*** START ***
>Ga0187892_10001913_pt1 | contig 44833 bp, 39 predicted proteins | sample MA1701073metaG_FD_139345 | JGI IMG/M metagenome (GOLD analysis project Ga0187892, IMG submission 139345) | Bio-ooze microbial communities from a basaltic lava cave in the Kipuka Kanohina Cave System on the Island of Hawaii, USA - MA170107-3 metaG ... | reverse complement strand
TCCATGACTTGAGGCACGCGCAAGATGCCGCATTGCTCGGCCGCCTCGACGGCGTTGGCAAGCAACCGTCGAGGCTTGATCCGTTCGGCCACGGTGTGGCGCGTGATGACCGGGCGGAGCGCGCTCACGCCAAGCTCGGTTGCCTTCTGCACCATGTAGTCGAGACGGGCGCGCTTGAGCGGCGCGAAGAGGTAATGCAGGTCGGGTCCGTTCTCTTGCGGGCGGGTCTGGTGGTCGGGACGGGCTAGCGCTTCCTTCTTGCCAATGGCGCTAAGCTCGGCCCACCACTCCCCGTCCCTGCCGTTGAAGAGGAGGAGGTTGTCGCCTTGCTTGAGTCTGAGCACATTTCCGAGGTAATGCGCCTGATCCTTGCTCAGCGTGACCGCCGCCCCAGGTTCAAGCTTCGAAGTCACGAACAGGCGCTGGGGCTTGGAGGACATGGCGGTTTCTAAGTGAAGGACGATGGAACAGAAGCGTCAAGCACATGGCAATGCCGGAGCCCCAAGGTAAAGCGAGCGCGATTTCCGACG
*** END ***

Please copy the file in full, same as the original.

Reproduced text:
>Ga0187892_10001913_pt1 | contig 44833 bp, 39 predicted proteins | sample MA1701073metaG_FD_139345 | JGI IMG/M metagenome (GOLD analysis project Ga0187892, IMG submission 139345) | Bio-ooze microbial communities from a basaltic lava cave in the Kipuka Kanohina Cave System on the Island of Hawaii, USA - MA170107-3 metaG ... | reverse complement strand
TCCATGACTTGAGGCACGCGCAAGATGCCGCATTGCTCGGCCGCCTCGACGGCGTTGGCAAGCAACCGTCGAGGCTTGATCCGTTCGGCCACGGTGTGGCGCGTGATGACCGGGCGGAGCGCGCTCACGCCAAGCTCGGTTGCCTTCTGCACCATGTAGTCGAGACGGGCGCGCTTGAGCGGCGCGAAGAGGTAATGCAGGTCGGGTCCGTTCTCTTGCGGGCGGGTCTGGTGGTCGGGACGGGCTAGCGCTTCCTTCTTGCCAATGGCGCTAAGCTCGGCCCACCACTCCCCGTCCCTGCCGTTGAAGAGGAGGAGGTTGTCGCCTTGCTTGAGTCTGAGCACATTTCCGAGGTAATGCGCCTGATCCTTGCTCAGCGTGACCGCCGCCCCAGGTTCAAGCTTCGAAGTCACGAACAGGCGCTGGGGCTTGGAGGACATGGCGGTTTCTAAGTGAAGGACGATGGAACAGAAGCGTCAAGCACATGGCAATGCCGGAGCCCCAAGGTAAAGCGAGCGCGATTTCCGACG